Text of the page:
I’ve argued, for instance, that, no matter how odious a person’s views, he or she should be allowed to state them (usual caveats concerning libel/slander, of course). I argued this for Geert Wilders and for that bunch of loonies from Topeka, Kansas, the Phelps family.
One of my favourite bloggers, Baal’s Bum (he’s in our sidebar), has disagreed with me in a comment on this blog, and I’m happy that he has done so. It’s what debate is about, and I think no less of him for it.
This one’s about the Holocaust. There can be little doubt that it happened. The historical evidence is too great and varied to be dismissed. It would be the most elaborate conspiracy in history if it turned out that that infamous episode was all made up.
But should someone be allowed to say it didn’t happen – or that it wasn’t as bad as is made out?
Again, I believe public opinion will damn anyone who denies it, and he or she will stand or fall in reasoned debate. Ridicule is the prize if that denier or revisionist is caught out and proved to be wrong. So let battle commence.
And there is always the fear that there but for fortune (or, rather, the politicians’ pet target for censorship this month) go I. If we ban people from saying things, no matter how ridiculous they are (and, yes, even hurtful, which may be a small price to pay for seeing that person shot down in flames), it is only a matter of time before something a little less preposterous is banned. Then something a bit less preposterous than that.
Before long, anything that’s a bit uncomfortable to NuLabour, or to any similar heap of shabby politicians who are in charge, will be banned, and some of us won’t even notice that it’s happened.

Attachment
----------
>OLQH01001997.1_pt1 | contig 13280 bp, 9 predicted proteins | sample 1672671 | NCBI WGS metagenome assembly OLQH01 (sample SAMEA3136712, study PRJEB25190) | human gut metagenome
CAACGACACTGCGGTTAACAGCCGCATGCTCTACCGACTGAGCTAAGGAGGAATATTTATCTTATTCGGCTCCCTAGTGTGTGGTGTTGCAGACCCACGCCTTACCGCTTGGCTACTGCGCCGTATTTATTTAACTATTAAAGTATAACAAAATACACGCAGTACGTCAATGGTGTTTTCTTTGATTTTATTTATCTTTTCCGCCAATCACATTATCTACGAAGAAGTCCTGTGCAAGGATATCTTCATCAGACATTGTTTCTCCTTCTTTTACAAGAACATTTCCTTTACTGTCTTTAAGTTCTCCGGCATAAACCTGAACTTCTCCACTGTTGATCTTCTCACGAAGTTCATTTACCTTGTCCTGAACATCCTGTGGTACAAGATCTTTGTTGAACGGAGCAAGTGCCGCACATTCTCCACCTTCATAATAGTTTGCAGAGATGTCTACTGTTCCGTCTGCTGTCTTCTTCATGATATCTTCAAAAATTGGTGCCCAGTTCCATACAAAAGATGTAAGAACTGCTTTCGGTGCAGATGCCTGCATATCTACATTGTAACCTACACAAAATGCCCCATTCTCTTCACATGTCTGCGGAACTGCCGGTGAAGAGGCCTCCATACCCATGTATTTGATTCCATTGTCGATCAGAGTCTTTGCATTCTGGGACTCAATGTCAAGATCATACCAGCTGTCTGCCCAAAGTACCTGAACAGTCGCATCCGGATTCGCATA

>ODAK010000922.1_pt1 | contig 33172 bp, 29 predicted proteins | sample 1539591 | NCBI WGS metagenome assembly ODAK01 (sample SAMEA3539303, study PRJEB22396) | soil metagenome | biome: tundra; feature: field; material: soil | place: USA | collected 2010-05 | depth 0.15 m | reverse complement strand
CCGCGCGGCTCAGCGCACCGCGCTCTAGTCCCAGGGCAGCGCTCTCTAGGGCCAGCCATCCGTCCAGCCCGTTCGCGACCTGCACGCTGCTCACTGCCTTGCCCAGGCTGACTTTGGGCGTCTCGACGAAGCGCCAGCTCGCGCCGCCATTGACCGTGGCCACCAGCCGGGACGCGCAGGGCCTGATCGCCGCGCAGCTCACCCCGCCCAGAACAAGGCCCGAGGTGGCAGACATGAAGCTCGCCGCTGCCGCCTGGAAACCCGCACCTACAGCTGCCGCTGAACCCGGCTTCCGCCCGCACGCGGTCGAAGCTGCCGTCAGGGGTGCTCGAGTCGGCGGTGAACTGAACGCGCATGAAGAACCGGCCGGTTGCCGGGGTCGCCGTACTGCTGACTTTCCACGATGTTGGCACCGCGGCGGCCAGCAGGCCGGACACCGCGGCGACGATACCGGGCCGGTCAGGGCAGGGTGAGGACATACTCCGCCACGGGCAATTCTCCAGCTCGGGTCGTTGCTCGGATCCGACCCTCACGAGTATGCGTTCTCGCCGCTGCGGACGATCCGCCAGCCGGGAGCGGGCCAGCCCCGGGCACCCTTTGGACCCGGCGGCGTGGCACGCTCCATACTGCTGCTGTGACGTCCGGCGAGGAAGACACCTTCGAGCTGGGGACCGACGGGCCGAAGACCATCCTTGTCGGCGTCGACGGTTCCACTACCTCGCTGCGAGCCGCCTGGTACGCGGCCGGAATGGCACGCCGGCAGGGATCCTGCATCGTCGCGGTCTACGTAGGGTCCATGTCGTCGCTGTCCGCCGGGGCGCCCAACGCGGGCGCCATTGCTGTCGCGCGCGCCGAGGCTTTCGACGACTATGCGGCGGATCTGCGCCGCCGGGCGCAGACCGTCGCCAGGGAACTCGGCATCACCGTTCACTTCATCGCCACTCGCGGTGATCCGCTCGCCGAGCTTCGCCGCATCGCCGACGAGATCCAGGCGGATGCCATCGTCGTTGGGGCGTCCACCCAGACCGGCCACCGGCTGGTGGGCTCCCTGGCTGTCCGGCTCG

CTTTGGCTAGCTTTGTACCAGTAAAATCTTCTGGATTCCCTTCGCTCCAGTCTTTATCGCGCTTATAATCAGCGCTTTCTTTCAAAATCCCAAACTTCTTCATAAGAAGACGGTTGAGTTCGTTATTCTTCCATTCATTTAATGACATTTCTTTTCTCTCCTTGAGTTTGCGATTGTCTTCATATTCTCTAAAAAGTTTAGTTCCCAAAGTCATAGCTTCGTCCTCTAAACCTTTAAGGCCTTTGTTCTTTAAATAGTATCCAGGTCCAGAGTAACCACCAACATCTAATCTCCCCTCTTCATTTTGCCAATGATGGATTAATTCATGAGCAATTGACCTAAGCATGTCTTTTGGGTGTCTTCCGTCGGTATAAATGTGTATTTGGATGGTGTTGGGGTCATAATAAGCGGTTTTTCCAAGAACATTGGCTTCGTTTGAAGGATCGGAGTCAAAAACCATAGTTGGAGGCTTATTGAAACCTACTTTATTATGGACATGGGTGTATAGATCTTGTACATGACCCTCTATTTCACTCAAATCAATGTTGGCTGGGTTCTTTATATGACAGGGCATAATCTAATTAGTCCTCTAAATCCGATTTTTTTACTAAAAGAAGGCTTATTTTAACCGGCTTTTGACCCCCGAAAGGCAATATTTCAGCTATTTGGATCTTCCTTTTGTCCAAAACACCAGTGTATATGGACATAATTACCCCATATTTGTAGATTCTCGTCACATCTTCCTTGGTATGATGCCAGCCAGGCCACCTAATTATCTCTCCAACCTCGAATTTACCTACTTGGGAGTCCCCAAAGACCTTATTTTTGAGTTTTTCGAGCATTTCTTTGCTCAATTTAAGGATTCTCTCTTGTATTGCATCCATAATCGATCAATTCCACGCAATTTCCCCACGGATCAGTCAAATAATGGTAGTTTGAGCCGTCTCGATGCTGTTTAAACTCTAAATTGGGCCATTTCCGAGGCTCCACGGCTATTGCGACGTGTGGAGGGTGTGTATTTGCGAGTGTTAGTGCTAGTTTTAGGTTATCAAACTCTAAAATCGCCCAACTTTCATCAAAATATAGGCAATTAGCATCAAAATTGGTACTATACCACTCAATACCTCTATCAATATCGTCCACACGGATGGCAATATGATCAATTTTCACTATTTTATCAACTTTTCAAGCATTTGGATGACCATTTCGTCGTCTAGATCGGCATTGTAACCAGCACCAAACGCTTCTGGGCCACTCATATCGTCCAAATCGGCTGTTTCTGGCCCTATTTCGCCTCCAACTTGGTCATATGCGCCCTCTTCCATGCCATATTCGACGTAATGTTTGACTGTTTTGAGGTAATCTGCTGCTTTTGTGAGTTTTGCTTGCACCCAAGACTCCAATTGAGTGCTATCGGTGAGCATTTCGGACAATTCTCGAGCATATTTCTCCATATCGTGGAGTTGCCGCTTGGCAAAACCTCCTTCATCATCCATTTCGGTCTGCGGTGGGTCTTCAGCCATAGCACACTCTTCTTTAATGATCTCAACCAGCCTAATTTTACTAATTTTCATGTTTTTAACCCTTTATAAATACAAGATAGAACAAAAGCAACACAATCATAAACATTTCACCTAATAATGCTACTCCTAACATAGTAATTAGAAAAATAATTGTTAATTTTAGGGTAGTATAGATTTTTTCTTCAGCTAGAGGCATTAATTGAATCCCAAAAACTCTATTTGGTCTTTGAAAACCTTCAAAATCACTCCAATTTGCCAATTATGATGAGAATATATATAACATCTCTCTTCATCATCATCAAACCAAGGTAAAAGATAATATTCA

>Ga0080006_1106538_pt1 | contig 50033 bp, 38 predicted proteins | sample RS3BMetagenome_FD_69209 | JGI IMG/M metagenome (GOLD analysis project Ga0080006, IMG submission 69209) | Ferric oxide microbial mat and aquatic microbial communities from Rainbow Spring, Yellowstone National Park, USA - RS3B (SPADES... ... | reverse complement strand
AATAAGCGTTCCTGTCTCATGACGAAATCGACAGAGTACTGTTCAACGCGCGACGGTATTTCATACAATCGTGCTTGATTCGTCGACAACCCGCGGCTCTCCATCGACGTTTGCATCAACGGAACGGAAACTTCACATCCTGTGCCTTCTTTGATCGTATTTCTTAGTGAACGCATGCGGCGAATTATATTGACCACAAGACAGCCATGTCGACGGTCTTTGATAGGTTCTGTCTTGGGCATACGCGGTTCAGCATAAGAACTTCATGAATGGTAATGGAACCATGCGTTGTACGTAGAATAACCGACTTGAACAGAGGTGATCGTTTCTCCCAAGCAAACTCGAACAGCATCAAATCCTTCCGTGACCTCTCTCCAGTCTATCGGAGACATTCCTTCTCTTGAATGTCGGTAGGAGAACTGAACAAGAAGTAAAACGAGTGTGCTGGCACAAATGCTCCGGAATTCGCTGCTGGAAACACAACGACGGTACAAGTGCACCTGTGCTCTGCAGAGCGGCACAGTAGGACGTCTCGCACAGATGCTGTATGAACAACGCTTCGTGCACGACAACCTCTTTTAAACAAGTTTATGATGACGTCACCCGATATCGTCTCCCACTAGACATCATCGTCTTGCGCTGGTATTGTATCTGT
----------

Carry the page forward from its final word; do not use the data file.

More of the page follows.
That letter, then. It was, as I say, in the Scotsman and is from one James Martin, of Cowdenbeath, Fife, who begins by asserting that the current consensual, international view is that the Holocaust happened.
But he then goes on to say, “Such is the humbug climate of the times that the minority who deny such an atrocity ever occurred are pilloried as criminals.”
He goes on:
In such states as Austria and Germany, custodial sentences are customarily handed out. We don’t punish eccentrics who believe in Atlantis, the hollow Earth, Hans Hörbiger’s ice theory or, indeed, invading aliens, so why punish Holocaust deniers?
Doesn’t this form of insistent insecurity only lead to suspicions that it never took place, and aren’t such countries in danger of imposing an inflexible, totalitarian mindset control similar to the regimes they avow to despise?
Well said, Mr Martin. We can so soon become the architects of our own oppression – and that is the way it’s going.